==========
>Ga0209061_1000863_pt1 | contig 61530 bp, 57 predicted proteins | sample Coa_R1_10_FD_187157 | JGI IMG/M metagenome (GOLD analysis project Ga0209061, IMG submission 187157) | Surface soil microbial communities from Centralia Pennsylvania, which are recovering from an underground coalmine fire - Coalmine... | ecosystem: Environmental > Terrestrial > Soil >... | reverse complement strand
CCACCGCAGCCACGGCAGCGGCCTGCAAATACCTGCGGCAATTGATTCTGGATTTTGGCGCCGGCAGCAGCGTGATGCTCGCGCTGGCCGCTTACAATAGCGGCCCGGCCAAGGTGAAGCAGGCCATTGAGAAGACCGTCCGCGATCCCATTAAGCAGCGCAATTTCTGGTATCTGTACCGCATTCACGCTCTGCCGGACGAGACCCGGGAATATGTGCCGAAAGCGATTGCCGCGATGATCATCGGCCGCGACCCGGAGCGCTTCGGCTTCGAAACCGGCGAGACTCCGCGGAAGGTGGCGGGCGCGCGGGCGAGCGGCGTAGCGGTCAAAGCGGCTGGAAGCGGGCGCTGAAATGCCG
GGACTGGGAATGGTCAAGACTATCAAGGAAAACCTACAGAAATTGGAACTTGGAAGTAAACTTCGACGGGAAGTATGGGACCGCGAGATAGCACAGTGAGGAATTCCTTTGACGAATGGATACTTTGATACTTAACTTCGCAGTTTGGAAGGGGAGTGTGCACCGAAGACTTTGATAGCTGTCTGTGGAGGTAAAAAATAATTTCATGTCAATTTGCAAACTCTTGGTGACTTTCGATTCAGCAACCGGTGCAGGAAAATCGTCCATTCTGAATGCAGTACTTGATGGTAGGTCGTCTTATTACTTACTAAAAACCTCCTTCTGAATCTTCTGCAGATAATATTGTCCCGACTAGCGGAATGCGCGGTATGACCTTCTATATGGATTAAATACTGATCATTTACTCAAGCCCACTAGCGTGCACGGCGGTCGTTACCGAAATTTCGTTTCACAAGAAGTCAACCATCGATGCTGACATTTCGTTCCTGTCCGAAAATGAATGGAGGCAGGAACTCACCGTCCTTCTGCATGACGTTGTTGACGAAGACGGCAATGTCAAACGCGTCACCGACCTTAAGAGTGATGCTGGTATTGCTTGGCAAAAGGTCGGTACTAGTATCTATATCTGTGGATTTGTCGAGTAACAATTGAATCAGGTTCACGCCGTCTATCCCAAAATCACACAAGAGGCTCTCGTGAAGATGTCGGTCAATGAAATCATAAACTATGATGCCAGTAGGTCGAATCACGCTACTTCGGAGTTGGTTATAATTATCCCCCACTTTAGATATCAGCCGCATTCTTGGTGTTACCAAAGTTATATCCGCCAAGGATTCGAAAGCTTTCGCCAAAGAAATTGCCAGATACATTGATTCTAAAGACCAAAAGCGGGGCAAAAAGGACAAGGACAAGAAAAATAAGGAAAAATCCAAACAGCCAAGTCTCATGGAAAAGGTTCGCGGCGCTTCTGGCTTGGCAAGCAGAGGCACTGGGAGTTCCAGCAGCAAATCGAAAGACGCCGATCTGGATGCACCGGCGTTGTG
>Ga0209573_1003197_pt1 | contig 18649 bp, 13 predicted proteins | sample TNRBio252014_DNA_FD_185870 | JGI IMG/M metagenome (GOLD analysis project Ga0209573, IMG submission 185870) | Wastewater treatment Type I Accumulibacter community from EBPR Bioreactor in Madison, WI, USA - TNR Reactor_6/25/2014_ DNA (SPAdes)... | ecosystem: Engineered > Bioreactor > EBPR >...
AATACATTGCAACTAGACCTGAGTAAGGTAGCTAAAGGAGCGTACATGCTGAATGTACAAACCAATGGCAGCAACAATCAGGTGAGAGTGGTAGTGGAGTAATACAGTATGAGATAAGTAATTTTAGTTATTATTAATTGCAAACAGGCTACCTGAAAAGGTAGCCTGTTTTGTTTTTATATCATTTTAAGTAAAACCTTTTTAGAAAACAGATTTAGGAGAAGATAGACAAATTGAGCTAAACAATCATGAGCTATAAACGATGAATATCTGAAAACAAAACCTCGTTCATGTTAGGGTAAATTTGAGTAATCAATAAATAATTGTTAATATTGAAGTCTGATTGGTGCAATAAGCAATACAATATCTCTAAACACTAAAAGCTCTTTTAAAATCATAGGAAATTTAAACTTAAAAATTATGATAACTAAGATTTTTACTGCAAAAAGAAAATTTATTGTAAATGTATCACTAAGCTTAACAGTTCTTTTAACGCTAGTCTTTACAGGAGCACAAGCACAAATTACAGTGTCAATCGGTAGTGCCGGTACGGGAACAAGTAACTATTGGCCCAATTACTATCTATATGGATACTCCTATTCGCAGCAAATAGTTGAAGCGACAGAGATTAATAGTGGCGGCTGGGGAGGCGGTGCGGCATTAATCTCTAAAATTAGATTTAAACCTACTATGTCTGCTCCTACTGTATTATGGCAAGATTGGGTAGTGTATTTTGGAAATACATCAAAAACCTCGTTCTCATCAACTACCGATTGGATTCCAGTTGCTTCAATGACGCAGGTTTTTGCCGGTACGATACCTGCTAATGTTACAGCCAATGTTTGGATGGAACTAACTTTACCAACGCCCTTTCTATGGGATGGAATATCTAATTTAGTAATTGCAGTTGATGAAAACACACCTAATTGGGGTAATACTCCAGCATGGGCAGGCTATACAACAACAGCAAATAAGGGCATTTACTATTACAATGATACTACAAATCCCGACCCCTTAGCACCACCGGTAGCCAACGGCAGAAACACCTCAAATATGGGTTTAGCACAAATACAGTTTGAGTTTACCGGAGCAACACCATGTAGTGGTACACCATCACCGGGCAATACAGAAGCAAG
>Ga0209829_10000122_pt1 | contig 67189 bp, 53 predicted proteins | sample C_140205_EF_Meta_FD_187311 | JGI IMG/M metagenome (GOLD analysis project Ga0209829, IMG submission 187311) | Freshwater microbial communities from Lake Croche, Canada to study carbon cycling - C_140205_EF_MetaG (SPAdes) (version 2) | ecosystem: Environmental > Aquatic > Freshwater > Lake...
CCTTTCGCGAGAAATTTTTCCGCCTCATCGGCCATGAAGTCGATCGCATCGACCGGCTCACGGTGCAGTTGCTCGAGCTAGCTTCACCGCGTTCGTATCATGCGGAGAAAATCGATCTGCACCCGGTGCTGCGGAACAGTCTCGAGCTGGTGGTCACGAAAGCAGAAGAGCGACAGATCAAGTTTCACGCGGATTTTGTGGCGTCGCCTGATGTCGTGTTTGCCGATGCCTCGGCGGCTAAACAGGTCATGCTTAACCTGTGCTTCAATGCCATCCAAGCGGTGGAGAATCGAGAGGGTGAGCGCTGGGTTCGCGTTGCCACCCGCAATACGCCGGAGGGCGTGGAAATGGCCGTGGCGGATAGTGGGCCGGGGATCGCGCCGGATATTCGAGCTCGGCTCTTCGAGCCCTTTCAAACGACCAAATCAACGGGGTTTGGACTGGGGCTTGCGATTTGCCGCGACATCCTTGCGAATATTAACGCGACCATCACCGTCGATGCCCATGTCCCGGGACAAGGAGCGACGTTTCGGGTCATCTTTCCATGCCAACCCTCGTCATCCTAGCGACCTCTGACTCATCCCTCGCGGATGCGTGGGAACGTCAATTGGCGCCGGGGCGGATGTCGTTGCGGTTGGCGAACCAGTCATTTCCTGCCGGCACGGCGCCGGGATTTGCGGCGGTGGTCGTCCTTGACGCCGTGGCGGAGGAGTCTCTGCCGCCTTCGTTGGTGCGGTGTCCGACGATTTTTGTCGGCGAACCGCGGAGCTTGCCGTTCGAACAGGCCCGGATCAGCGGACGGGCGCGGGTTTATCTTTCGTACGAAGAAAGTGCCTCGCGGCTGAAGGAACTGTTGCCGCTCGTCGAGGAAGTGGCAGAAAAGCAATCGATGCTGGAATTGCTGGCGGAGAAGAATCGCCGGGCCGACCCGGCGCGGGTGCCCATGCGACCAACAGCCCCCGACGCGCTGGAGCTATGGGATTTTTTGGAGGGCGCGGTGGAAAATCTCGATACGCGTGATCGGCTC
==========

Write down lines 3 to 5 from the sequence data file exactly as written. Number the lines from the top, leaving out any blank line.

GGACTGGGAATGGTCAAGACTATCAAGGAAAACCTACAGAAATTGGAACTTGGAAGTAAACTTCGACGGGAAGTATGGGACCGCGAGATAGCACAGTGAGGAATTCCTTTGACGAATGGATACTTTGATACTTAACTTCGCAGTTTGGAAGGGGAGTGTGCACCGAAGACTTTGATAGCTGTCTGTGGAGGTAAAAAATAATTTCATGTCAATTTGCAAACTCTTGGTGACTTTCGATTCAGCAACCGGTGCAGGAAAATCGTCCATTCTGAATGCAGTACTTGATGGTAGGTCGTCTTATTACTTACTAAAAACCTCCTTCTGAATCTTCTGCAGATAATATTGTCCCGACTAGCGGAATGCGCGGTATGACCTTCTATATGGATTAAATACTGATCATTTACTCAAGCCCACTAGCGTGCACGGCGGTCGTTACCGAAATTTCGTTTCACAAGAAGTCAACCATCGATGCTGACATTTCGTTCCTGTCCGAAAATGAATGGAGGCAGGAACTCACCGTCCTTCTGCATGACGTTGTTGACGAAGACGGCAATGTCAAACGCGTCACCGACCTTAAGAGTGATGCTGGTATTGCTTGGCAAAAGGTCGGTACTAGTATCTATATCTGTGGATTTGTCGAGTAACAATTGAATCAGGTTCACGCCGTCTATCCCAAAATCACACAAGAGGCTCTCGTGAAGATGTCGGTCAATGAAATCATAAACTATGATGCCAGTAGGTCGAATCACGCTACTTCGGAGTTGGTTATAATTATCCCCCACTTTAGATATCAGCCGCATTCTTGGTGTTACCAAAGTTATATCCGCCAAGGATTCGAAAGCTTTCGCCAAAGAAATTGCCAGATACATTGATTCTAAAGACCAAAAGCGGGGCAAAAAGGACAAGGACAAGAAAAATAAGGAAAAATCCAAACAGCCAAGTCTCATGGAAAAGGTTCGCGGCGCTTCTGGCTTGGCAAGCAGAGGCACTGGGAGTTCCAGCAGCAAATCGAAAGACGCCGATCTGGATGCACCGGCGTTGTG
>Ga0209573_1003197_pt1 | contig 18649 bp, 13 predicted proteins | sample TNRBio252014_DNA_FD_185870 | JGI IMG/M metagenome (GOLD analysis project Ga0209573, IMG submission 185870) | Wastewater treatment Type I Accumulibacter community from EBPR Bioreactor in Madison, WI, USA - TNR Reactor_6/25/2014_ DNA (SPAdes)... | ecosystem: Engineered > Bioreactor > EBPR >...
AATACATTGCAACTAGACCTGAGTAAGGTAGCTAAAGGAGCGTACATGCTGAATGTACAAACCAATGGCAGCAACAATCAGGTGAGAGTGGTAGTGGAGTAATACAGTATGAGATAAGTAATTTTAGTTATTATTAATTGCAAACAGGCTACCTGAAAAGGTAGCCTGTTTTGTTTTTATATCATTTTAAGTAAAACCTTTTTAGAAAACAGATTTAGGAGAAGATAGACAAATTGAGCTAAACAATCATGAGCTATAAACGATGAATATCTGAAAACAAAACCTCGTTCATGTTAGGGTAAATTTGAGTAATCAATAAATAATTGTTAATATTGAAGTCTGATTGGTGCAATAAGCAATACAATATCTCTAAACACTAAAAGCTCTTTTAAAATCATAGGAAATTTAAACTTAAAAATTATGATAACTAAGATTTTTACTGCAAAAAGAAAATTTATTGTAAATGTATCACTAAGCTTAACAGTTCTTTTAACGCTAGTCTTTACAGGAGCACAAGCACAAATTACAGTGTCAATCGGTAGTGCCGGTACGGGAACAAGTAACTATTGGCCCAATTACTATCTATATGGATACTCCTATTCGCAGCAAATAGTTGAAGCGACAGAGATTAATAGTGGCGGCTGGGGAGGCGGTGCGGCATTAATCTCTAAAATTAGATTTAAACCTACTATGTCTGCTCCTACTGTATTATGGCAAGATTGGGTAGTGTATTTTGGAAATACATCAAAAACCTCGTTCTCATCAACTACCGATTGGATTCCAGTTGCTTCAATGACGCAGGTTTTTGCCGGTACGATACCTGCTAATGTTACAGCCAATGTTTGGATGGAACTAACTTTACCAACGCCCTTTCTATGGGATGGAATATCTAATTTAGTAATTGCAGTTGATGAAAACACACCTAATTGGGGTAATACTCCAGCATGGGCAGGCTATACAACAACAGCAAATAAGGGCATTTACTATTACAATGATACTACAAATCCCGACCCCTTAGCACCACCGGTAGCCAACGGCAGAAACACCTCAAATATGGGTTTAGCACAAATACAGTTTGAGTTTACCGGAGCAACACCATGTAGTGGTACACCATCACCGGGCAATACAGAAGCAAG